Thrive by 35: 10 Life Lessons You Need

This past Sunday was my birthday.

It was quite an unexpected fanfare.

There were bonfires and barbecues and parades galore the entire weekend long. Schools all across the country closed for a four day weekend. Government buildings throughout the nation were shut down on Monday.

I even overheard the phrase “Labor Day Weekend” being tossed around…. I guess Mom must have really outdone herself when giving birth to me!

Okay, okay, maybe all of the festivities had a little less to do with my turning 35 than they did the 1885 government recognition of the American worker. But hey, potayto-potahto, right?

In honor of leveling up to 35, let’s see the top 10 things I have learned along the way.

Why only 10? Because 35 seemed like an awful lot…. Or maybe, I’m just a slow learner.

Either way. Kick back, relax, and enjoy!

 

1. Growing in love is better than falling in love.

Falling, by definition, is not a good thing. Seriously, take a look for yourself:

  • Falling: (adjective) moving from a higher to a lower level, typically rapidly and without control.

When you fall in love, it’s instantaneous. You fall in love with that exact person, in that exact moment. Sure, in rare chances it might work out for ya. But most the time, it’s doomed from the get-go.

When you start at the top, no matter how great the view is, there’s only one direction left to go.

Just like with a house: you can have the best curb appeal ever; if your foundation is shit, the house is still gonna crumble.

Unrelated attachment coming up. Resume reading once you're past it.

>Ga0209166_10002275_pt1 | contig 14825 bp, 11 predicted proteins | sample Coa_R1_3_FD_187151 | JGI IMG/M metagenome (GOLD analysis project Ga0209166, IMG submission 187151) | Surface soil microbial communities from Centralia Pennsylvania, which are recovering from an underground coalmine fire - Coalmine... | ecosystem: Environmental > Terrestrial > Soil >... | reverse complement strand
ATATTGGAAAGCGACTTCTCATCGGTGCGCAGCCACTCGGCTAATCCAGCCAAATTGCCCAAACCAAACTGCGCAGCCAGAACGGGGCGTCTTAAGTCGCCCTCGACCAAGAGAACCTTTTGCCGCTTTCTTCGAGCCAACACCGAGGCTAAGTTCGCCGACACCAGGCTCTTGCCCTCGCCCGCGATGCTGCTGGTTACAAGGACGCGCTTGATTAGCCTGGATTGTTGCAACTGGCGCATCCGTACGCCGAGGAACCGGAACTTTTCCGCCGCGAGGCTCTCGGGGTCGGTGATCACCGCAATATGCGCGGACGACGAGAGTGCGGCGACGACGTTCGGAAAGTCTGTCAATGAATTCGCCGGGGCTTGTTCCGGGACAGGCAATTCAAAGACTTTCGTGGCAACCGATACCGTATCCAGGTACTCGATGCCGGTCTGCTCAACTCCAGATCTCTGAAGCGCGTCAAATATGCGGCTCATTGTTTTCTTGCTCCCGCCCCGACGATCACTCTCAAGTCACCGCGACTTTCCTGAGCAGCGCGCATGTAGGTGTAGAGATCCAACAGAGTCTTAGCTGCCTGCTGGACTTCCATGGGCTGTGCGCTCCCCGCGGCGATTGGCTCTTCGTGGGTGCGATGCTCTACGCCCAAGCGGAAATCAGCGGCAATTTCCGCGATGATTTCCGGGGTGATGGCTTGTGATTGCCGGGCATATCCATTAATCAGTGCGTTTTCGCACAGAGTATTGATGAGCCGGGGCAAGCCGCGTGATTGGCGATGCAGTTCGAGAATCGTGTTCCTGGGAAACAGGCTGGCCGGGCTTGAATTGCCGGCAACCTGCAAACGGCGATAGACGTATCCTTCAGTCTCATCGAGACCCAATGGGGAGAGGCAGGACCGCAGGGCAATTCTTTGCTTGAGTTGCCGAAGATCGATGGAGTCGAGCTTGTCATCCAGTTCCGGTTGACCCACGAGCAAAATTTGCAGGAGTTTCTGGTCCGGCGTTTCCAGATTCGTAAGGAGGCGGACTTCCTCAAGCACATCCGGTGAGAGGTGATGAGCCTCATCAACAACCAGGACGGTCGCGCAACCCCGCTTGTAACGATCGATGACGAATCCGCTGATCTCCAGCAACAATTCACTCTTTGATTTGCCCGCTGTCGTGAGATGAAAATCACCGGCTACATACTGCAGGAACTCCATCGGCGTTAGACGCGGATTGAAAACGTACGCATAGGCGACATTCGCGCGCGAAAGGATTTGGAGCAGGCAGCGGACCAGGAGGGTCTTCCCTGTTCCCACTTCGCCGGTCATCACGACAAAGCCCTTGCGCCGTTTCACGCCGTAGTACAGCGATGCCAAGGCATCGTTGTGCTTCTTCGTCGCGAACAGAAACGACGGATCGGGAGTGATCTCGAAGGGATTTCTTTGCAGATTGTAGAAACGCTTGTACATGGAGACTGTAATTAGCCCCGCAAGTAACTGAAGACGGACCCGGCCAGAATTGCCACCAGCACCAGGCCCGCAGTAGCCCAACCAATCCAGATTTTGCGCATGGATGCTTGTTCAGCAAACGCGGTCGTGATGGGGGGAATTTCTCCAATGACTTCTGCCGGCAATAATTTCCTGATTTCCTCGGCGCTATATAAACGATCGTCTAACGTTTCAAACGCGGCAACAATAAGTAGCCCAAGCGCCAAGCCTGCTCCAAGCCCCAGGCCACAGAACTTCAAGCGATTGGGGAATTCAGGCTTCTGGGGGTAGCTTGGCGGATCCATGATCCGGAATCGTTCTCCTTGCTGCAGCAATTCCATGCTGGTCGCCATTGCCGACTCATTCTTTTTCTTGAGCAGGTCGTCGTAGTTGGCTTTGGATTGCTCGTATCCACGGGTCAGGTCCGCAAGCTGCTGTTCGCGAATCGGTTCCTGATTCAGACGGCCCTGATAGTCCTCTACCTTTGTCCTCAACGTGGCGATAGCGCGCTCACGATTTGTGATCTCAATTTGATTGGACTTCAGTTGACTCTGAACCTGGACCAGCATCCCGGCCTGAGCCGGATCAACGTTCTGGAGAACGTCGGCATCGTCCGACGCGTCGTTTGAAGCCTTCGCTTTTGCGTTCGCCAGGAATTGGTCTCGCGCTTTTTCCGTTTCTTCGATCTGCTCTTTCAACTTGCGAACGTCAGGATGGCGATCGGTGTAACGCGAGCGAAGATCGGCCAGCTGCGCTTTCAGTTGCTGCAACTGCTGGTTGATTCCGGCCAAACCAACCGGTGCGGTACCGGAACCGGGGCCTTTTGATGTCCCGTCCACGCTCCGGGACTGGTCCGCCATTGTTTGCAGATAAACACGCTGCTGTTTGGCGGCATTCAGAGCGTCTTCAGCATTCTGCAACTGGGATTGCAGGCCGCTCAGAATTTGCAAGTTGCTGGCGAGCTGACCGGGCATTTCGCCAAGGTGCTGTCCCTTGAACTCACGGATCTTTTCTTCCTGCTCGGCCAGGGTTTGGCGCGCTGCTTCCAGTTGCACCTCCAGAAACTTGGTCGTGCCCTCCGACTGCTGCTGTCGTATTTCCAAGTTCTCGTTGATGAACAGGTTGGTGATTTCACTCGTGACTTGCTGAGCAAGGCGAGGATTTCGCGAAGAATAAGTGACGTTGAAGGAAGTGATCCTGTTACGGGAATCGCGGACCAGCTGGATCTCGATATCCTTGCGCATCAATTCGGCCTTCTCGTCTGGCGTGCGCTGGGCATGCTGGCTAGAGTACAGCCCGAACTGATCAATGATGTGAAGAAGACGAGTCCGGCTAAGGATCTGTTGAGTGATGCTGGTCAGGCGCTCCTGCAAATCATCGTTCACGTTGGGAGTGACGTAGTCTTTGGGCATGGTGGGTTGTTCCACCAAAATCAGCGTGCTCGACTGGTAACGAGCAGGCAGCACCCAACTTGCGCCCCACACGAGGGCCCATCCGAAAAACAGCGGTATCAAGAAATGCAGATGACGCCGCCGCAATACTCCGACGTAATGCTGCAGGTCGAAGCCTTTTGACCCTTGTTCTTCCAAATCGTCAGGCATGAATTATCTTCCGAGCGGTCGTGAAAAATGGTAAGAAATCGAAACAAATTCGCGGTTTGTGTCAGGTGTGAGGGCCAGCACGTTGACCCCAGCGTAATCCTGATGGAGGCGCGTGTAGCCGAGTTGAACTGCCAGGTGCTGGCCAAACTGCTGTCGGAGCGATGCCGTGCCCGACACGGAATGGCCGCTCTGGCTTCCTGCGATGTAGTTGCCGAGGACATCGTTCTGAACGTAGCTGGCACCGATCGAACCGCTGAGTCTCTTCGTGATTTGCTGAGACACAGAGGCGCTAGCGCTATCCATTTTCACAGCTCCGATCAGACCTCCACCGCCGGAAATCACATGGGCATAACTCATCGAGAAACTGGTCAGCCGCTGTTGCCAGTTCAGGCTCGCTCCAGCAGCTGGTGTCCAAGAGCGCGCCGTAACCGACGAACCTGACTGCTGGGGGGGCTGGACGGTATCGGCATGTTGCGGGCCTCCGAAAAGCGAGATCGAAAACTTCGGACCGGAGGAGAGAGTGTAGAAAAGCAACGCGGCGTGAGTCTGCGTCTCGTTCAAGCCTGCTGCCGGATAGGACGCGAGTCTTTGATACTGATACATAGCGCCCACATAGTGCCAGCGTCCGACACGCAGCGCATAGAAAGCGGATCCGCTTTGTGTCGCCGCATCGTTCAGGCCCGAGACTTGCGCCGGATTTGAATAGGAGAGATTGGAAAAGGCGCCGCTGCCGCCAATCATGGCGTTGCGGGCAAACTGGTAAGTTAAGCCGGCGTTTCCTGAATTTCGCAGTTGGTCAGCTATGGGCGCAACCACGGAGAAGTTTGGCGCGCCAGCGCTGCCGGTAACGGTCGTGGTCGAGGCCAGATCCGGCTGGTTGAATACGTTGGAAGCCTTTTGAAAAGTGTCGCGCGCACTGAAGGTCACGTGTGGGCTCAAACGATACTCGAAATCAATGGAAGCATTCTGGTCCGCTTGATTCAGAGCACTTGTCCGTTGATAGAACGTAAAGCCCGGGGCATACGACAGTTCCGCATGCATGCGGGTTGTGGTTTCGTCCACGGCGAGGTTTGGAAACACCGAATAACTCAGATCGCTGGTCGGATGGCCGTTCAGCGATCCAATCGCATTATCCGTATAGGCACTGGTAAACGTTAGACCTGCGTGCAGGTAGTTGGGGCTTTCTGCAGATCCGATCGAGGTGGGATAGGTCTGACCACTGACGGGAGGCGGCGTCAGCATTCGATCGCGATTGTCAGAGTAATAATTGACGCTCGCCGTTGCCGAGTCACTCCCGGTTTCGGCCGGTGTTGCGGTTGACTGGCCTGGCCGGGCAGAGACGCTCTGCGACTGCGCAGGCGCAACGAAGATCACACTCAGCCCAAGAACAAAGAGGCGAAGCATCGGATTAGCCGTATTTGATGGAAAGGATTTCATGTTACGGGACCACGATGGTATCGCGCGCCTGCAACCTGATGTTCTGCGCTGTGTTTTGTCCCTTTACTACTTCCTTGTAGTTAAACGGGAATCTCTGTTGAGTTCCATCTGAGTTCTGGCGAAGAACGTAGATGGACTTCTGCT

Let’s take a look at another definition:

  • Growing: (adjective) undergoing natural development by increasing in size and changing physically. Becoming greater over a period of time; increasing.

Now that sounds like a love worth being a part of. A solid foundation to build a strong relationship on.

Sure, it might not be easy. You’ll probably scrape your knee and want to give up a few times along your journey to the top… Growing in love is hard. But boy is it a beautiful destination!

Falling in love, that just sucks. The landing hurts… and they don’t even hand out parachutes for that sorta thing.

 

2.  Haters gonna hate.

“You can’t make everyone happy…

You’re not a taco.” 

Bummer huh? But, you know what happens to a taco? It gets devoured.

That’s what happens to the person who tries to make everyone happy. The person who has no haters. They (their soul, their essence, who they really are) gets completely devoured.

Haters “hate” for one of two reasons:

  • Jealousy: generally refers to the thoughts or feelings of insecurity, fear, and concern over a relative lack of possessions.
  • Envy: a feeling of discontented or resentful longing aroused by someone else’s possessions, qualities, or luck.

These emotions aren’t all bad though. They do have a pretty useful purpose.

Jealousy and envy are a tool used to identify the aspects of life or characteristics of others that we wish to have ourselves. Or that others wish they had of ours. They only become unhealthy emotions when we turn to hate, rather than action.

Don’t take a hater personally. They aren’t hating you, they are just hating what you awaken within themselves.

Smile at your haters and go on about your life. Odds are high that the person will, eventually, reach the understanding they need to achieve what they desire. And if you’re lucky, you may even get the opportunity to help them along the way.

 

3. If you really want it, you’ll go get it. 

You have two options regarding what you want out of life; go after what you want, or shut up about not having it.

If you want a beautiful home, yet you spend all of your free time lounging on the couch, watching TV, or aimlessly surfing the internet, you’re not going to have a beautiful home.

If you want a strong, healthy body, yet you stuff your face full of junk food every day, stop at fast food joints every time you leave the house, and are as enthusiastic about going to the gym as you are your annual colonoscopy appointment. Guess what? You won’t have a strong, healthy body.